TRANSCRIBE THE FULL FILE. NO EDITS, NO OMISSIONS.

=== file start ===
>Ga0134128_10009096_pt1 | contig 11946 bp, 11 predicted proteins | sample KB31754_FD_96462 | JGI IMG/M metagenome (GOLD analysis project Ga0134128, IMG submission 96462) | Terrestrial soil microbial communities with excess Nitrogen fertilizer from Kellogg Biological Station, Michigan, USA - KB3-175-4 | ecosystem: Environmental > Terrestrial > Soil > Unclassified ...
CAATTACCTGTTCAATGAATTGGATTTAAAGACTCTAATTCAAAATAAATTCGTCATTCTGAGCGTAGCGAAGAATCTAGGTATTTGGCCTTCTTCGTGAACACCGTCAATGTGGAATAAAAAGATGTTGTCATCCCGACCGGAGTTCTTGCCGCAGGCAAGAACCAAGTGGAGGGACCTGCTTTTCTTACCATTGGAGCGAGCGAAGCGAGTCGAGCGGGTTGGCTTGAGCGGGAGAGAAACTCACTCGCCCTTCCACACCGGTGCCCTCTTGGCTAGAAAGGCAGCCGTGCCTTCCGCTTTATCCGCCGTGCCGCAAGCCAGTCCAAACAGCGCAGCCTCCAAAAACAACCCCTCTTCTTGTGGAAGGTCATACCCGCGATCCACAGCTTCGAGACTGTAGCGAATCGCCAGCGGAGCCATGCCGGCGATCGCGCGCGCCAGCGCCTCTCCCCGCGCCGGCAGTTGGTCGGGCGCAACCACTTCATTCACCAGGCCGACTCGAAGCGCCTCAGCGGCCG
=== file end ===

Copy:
>Ga0134128_10009096_pt1 | contig 11946 bp, 11 predicted proteins | sample KB31754_FD_96462 | JGI IMG/M metagenome (GOLD analysis project Ga0134128, IMG submission 96462) | Terrestrial soil microbial communities with excess Nitrogen fertilizer from Kellogg Biological Station, Michigan, USA - KB3-175-4 | ecosystem: Environmental > Terrestrial > Soil > Unclassified ...
CAATTACCTGTTCAATGAATTGGATTTAAAGACTCTAATTCAAAATAAATTCGTCATTCTGAGCGTAGCGAAGAATCTAGGTATTTGGCCTTCTTCGTGAACACCGTCAATGTGGAATAAAAAGATGTTGTCATCCCGACCGGAGTTCTTGCCGCAGGCAAGAACCAAGTGGAGGGACCTGCTTTTCTTACCATTGGAGCGAGCGAAGCGAGTCGAGCGGGTTGGCTTGAGCGGGAGAGAAACTCACTCGCCCTTCCACACCGGTGCCCTCTTGGCTAGAAAGGCAGCCGTGCCTTCCGCTTTATCCGCCGTGCCGCAAGCCAGTCCAAACAGCGCAGCCTCCAAAAACAACCCCTCTTCTTGTGGAAGGTCATACCCGCGATCCACAGCTTCGAGACTGTAGCGAATCGCCAGCGGAGCCATGCCGGCGATCGCGCGCGCCAGCGCCTCTCCCCGCGCCGGCAGTTGGTCGGGCGCAACCACTTCATTCACCAGGCCGACTCGAAGCGCCTCAGCGGCCG